Benefit to having been vaccinated against smallpox as a child

Adults who were vaccinated against smallpox as children can be successfully revaccinated by using diluted doses of the vaccine and with fewer side effects, according to research published by Saint Louis University this week in the Journal of the American Medical Association. “We saw fewer adverse reactions in the participants who had been vaccinated before,” said Sharon Frey, M.D., the lead author of the study and an associate professor at Saint Louis University School of Medicine. “Our study included healthy adult volunteers between the ages of 32 and 60 who previously had been vaccinated. Our comparison group consisted of individuals who were otherwise healthy and between the ages of 18 and 31, who had never received a smallpox vaccination.”

Anthrax threat needs aggressive government action plan, say researchers

A reasonable defense against an airborne anthrax attack requires more aggressive action by the U.S. government than now planned, says a new study from Stanford Universiy. The government is relying too heavily on biosensors to pinpoint an anthrax attack and not doing enough to get large quantities of drugs and medical personnel to affected areas within hours, says the team at Stanford University’s Graduate School of Business.

Single dose oral smallpox drug shown effective in cowpox-infected mice

Two versions of an oral drug that halts the deadly action of smallpox and related orthopox viruses have been shown by researchers in Alabama and California to be effective in cowpox-infected mice, whether given three to five days before or two to three days after infection. The study evaluated the dosage regimen and effectiveness of four different ether lipid analogs of cidofovir (CDV), a compound that blocks the activity of variola, the virus that causes smallpox, cowpox, vaccinia and other orthopox viruses. Shown most effective in treating lethal cowpox infection in mice were hexadecyloxypropyl-CDV (HDP-CDV) and octadecyloxyethyl-CDV (ODE-CDV). In addition, the study pinpointed the time period for effectiveness when the drug is administered prior to or after infection.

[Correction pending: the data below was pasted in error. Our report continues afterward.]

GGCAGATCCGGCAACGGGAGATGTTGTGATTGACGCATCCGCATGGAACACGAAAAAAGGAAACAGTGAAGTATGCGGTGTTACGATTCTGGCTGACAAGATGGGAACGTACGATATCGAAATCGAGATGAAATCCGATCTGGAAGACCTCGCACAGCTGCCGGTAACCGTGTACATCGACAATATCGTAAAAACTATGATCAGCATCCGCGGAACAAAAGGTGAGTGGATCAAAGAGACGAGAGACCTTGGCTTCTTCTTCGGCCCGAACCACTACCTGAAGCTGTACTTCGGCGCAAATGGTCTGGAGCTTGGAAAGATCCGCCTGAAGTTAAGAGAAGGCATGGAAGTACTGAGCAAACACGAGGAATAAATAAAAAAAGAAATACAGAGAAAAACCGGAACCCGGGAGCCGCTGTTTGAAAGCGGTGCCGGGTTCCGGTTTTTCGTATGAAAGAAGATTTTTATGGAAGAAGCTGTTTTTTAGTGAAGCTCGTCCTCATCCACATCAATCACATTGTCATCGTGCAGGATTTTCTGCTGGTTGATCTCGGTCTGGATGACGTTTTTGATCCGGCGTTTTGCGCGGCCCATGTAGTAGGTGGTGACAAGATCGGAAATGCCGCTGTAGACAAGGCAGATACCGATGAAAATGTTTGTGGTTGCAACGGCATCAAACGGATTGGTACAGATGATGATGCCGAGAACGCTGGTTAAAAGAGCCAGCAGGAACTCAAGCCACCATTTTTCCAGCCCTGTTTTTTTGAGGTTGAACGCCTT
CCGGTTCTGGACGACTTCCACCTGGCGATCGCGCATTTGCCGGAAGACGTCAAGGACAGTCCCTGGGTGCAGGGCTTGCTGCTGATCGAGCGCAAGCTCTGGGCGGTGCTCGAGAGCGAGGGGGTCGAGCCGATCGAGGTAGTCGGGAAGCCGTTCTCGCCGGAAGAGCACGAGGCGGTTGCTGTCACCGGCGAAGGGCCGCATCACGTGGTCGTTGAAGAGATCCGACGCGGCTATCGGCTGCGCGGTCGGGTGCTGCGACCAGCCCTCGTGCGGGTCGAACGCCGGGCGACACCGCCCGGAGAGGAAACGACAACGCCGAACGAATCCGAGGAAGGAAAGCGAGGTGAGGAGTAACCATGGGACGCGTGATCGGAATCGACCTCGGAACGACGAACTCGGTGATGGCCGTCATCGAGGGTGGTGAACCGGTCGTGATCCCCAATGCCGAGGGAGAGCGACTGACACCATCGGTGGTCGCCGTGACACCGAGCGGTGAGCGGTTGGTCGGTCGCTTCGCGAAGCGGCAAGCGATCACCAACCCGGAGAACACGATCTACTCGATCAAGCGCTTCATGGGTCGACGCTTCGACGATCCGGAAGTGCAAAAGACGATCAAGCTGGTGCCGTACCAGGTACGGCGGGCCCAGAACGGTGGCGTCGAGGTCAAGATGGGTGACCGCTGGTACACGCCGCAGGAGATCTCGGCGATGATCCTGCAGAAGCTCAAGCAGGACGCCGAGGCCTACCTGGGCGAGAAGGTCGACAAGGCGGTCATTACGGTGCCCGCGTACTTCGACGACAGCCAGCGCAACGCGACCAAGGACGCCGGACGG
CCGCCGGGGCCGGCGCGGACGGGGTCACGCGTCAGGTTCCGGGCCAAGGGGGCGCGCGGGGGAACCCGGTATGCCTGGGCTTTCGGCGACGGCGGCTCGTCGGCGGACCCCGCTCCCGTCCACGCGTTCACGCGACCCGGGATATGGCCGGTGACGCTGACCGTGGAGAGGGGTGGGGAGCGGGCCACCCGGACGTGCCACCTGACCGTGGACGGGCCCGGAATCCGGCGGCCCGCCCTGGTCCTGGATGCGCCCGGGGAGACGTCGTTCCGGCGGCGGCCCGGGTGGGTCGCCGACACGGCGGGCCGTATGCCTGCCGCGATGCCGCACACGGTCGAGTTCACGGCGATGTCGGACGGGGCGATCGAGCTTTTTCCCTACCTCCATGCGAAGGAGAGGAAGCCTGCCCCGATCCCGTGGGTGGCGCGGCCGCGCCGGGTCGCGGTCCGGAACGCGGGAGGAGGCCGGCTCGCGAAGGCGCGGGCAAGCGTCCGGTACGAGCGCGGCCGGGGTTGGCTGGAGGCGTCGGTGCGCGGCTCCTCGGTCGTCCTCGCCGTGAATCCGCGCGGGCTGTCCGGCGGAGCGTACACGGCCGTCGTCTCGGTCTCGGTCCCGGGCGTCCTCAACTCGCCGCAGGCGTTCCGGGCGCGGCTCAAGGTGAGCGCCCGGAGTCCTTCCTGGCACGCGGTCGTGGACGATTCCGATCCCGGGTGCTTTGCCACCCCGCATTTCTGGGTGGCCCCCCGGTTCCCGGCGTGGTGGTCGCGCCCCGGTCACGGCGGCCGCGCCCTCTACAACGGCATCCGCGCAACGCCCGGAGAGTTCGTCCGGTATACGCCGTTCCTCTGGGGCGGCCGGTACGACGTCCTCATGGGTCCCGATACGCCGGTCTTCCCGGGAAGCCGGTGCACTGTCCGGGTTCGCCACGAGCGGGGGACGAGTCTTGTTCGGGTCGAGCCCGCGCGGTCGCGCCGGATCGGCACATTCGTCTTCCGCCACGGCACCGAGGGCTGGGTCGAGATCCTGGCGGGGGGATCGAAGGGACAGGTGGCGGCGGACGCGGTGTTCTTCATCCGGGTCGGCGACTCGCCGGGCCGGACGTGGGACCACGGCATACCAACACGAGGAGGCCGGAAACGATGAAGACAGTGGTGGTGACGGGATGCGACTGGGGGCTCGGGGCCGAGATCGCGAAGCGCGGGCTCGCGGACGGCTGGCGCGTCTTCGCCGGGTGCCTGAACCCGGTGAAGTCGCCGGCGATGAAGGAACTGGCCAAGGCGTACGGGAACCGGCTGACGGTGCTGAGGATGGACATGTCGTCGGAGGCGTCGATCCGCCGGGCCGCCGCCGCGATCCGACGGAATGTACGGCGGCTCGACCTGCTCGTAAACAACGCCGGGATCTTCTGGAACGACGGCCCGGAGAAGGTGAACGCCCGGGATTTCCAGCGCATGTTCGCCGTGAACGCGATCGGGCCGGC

Gov’t launches smallpox Web site

HHS Secretary Tommy G. Thompson today invited all persons with questions about smallpox and the President’s vaccination plan to visit www.smallpox.gov for comprehensive and up-to-the-minute information. “This is a complicated issue that involves a careful balance between the possibility that smallpox might actually be released at some time by terrorists, and the known risks that are associated with the vaccine itself,” Secretary Thompson said. “I know from my own experience that this issue is complex and difficult, and we need to have answers easily available.”

Facing disfigurement in 2002

With all the discussion about possible smallpox bioterrorism attacks in the U.S., has the dermatology world begun to address the cosmetic implications that an outbreak would entail? Sure, it sounds petty when lives are at stake. But if thousands of people stand to potentially become infected, has medicine developed any better means of preventing disfigurement? Drainage? Lots and lots of aloe gel? Sedatives to keep people doped until the pustules pass?

See also:
>>Preparing for smallpox
>>When rashes kill
>>Smallpox immunity lasts longer than thought
>>Mass smallpox vaccination plan urged